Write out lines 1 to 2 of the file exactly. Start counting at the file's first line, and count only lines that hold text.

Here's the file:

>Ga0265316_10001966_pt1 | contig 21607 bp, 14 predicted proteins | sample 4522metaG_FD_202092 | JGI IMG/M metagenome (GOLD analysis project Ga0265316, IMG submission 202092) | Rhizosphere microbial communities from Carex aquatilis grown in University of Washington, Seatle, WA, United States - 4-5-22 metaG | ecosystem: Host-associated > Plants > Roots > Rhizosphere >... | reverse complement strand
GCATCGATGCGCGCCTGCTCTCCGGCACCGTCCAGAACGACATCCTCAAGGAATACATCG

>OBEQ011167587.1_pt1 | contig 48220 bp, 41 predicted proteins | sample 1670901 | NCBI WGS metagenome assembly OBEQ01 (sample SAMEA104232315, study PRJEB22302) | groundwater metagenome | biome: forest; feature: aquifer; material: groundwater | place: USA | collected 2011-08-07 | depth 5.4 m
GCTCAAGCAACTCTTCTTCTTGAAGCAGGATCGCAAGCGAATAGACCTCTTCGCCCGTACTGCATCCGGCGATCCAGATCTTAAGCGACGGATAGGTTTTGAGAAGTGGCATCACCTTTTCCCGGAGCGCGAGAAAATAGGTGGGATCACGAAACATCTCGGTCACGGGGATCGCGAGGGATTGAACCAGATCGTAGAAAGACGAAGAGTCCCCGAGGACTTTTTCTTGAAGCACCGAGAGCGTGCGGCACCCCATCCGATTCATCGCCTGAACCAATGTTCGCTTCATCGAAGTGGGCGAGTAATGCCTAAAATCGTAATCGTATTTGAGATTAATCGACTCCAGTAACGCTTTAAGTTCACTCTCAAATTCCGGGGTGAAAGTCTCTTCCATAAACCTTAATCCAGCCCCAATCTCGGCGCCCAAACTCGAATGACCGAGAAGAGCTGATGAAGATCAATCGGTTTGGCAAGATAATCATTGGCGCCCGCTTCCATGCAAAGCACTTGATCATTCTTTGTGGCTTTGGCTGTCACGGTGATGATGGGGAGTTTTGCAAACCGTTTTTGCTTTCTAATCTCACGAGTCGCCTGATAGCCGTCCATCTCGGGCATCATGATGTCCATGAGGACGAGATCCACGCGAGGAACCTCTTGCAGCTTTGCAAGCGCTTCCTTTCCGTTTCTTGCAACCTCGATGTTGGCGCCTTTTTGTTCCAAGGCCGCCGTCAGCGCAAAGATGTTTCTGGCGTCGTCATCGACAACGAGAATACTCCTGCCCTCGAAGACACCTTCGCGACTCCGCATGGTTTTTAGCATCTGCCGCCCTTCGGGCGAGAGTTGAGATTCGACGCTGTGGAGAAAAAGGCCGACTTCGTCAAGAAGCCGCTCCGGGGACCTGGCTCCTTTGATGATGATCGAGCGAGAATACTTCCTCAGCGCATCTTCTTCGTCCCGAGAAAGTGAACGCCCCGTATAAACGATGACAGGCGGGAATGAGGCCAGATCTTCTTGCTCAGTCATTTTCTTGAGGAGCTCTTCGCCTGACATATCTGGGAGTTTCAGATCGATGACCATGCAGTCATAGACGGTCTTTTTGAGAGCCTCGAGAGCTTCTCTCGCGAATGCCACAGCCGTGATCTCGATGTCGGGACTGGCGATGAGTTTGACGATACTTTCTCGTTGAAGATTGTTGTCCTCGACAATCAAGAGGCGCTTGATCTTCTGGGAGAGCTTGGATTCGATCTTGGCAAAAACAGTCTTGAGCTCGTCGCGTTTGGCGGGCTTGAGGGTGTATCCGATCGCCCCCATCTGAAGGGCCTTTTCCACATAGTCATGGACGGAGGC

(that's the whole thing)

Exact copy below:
>Ga0265316_10001966_pt1 | contig 21607 bp, 14 predicted proteins | sample 4522metaG_FD_202092 | JGI IMG/M metagenome (GOLD analysis project Ga0265316, IMG submission 202092) | Rhizosphere microbial communities from Carex aquatilis grown in University of Washington, Seatle, WA, United States - 4-5-22 metaG | ecosystem: Host-associated > Plants > Roots > Rhizosphere >... | reverse complement strand
GCATCGATGCGCGCCTGCTCTCCGGCACCGTCCAGAACGACATCCTCAAGGAATACATCG